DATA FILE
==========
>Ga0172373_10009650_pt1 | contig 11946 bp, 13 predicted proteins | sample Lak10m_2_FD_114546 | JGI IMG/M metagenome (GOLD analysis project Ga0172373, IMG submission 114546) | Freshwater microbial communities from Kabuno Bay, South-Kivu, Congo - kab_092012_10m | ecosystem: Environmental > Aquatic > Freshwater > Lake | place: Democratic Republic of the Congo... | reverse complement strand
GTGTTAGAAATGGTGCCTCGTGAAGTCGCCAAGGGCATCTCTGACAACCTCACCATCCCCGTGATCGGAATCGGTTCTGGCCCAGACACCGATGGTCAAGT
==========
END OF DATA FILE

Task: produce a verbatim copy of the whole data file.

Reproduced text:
>Ga0172373_10009650_pt1 | contig 11946 bp, 13 predicted proteins | sample Lak10m_2_FD_114546 | JGI IMG/M metagenome (GOLD analysis project Ga0172373, IMG submission 114546) | Freshwater microbial communities from Kabuno Bay, South-Kivu, Congo - kab_092012_10m | ecosystem: Environmental > Aquatic > Freshwater > Lake | place: Democratic Republic of the Congo... | reverse complement strand
GTGTTAGAAATGGTGCCTCGTGAAGTCGCCAAGGGCATCTCTGACAACCTCACCATCCCCGTGATCGGAATCGGTTCTGGCCCAGACACCGATGGTCAAGT